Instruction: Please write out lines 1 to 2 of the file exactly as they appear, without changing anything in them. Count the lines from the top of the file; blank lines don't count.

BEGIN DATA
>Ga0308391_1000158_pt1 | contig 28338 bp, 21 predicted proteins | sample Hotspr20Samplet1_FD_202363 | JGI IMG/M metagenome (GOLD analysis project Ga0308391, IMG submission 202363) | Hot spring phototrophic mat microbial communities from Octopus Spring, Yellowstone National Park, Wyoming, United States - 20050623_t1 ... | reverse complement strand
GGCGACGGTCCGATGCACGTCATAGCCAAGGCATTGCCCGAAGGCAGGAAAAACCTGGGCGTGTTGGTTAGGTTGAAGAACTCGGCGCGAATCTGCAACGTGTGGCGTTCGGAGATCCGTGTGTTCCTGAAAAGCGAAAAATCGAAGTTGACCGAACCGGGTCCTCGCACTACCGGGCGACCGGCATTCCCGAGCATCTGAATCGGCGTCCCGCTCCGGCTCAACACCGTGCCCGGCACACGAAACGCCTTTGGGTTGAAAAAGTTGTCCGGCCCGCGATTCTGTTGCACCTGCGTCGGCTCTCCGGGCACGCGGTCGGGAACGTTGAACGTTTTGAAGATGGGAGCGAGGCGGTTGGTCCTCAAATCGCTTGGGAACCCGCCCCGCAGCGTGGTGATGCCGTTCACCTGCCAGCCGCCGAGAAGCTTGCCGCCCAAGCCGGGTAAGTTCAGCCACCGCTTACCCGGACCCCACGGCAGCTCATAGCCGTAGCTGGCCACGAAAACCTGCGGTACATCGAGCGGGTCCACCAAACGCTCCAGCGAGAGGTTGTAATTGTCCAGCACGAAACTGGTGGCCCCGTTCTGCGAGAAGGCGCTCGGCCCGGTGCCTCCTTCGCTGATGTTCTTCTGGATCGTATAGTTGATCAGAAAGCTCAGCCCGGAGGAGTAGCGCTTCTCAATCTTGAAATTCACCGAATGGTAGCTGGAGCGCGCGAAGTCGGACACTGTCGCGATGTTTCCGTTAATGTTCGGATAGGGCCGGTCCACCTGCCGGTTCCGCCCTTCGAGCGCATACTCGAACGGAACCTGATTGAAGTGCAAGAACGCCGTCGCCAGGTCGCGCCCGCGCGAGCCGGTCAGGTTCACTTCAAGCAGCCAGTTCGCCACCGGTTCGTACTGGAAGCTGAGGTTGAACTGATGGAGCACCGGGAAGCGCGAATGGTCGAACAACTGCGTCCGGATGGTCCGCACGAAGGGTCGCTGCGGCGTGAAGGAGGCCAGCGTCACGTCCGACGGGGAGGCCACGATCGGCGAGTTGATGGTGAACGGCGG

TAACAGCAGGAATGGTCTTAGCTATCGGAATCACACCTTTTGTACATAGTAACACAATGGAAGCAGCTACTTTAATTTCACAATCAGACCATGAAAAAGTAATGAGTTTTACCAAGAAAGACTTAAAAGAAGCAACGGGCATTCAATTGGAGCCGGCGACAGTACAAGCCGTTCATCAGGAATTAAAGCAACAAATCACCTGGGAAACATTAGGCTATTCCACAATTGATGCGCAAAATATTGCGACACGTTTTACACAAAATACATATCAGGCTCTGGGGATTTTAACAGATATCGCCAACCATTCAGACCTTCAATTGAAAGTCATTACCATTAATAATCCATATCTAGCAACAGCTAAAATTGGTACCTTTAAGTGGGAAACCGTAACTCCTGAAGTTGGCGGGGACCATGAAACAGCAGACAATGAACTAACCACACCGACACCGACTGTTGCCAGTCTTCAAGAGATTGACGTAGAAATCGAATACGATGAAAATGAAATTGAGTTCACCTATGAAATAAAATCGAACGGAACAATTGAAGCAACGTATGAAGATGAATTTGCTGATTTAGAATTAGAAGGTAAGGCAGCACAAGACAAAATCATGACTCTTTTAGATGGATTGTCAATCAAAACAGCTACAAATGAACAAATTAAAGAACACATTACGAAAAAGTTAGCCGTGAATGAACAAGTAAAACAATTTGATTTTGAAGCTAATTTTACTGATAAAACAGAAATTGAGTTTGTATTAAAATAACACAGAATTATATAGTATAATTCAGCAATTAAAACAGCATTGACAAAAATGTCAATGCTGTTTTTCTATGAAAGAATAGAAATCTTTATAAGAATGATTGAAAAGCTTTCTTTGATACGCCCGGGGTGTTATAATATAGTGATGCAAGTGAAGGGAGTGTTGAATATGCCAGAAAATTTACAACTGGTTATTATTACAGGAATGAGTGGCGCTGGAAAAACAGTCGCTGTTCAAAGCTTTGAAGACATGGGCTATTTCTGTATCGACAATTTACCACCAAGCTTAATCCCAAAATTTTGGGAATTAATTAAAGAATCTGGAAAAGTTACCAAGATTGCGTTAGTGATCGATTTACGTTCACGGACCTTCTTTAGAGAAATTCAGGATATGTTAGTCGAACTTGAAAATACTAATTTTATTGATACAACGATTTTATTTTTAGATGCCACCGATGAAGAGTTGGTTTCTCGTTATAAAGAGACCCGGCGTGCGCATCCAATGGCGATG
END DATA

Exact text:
>Ga0308391_1000158_pt1 | contig 28338 bp, 21 predicted proteins | sample Hotspr20Samplet1_FD_202363 | JGI IMG/M metagenome (GOLD analysis project Ga0308391, IMG submission 202363) | Hot spring phototrophic mat microbial communities from Octopus Spring, Yellowstone National Park, Wyoming, United States - 20050623_t1 ... | reverse complement strand
GGCGACGGTCCGATGCACGTCATAGCCAAGGCATTGCCCGAAGGCAGGAAAAACCTGGGCGTGTTGGTTAGGTTGAAGAACTCGGCGCGAATCTGCAACGTGTGGCGTTCGGAGATCCGTGTGTTCCTGAAAAGCGAAAAATCGAAGTTGACCGAACCGGGTCCTCGCACTACCGGGCGACCGGCATTCCCGAGCATCTGAATCGGCGTCCCGCTCCGGCTCAACACCGTGCCCGGCACACGAAACGCCTTTGGGTTGAAAAAGTTGTCCGGCCCGCGATTCTGTTGCACCTGCGTCGGCTCTCCGGGCACGCGGTCGGGAACGTTGAACGTTTTGAAGATGGGAGCGAGGCGGTTGGTCCTCAAATCGCTTGGGAACCCGCCCCGCAGCGTGGTGATGCCGTTCACCTGCCAGCCGCCGAGAAGCTTGCCGCCCAAGCCGGGTAAGTTCAGCCACCGCTTACCCGGACCCCACGGCAGCTCATAGCCGTAGCTGGCCACGAAAACCTGCGGTACATCGAGCGGGTCCACCAAACGCTCCAGCGAGAGGTTGTAATTGTCCAGCACGAAACTGGTGGCCCCGTTCTGCGAGAAGGCGCTCGGCCCGGTGCCTCCTTCGCTGATGTTCTTCTGGATCGTATAGTTGATCAGAAAGCTCAGCCCGGAGGAGTAGCGCTTCTCAATCTTGAAATTCACCGAATGGTAGCTGGAGCGCGCGAAGTCGGACACTGTCGCGATGTTTCCGTTAATGTTCGGATAGGGCCGGTCCACCTGCCGGTTCCGCCCTTCGAGCGCATACTCGAACGGAACCTGATTGAAGTGCAAGAACGCCGTCGCCAGGTCGCGCCCGCGCGAGCCGGTCAGGTTCACTTCAAGCAGCCAGTTCGCCACCGGTTCGTACTGGAAGCTGAGGTTGAACTGATGGAGCACCGGGAAGCGCGAATGGTCGAACAACTGCGTCCGGATGGTCCGCACGAAGGGTCGCTGCGGCGTGAAGGAGGCCAGCGTCACGTCCGACGGGGAGGCCACGATCGGCGAGTTGATGGTGAACGGCGG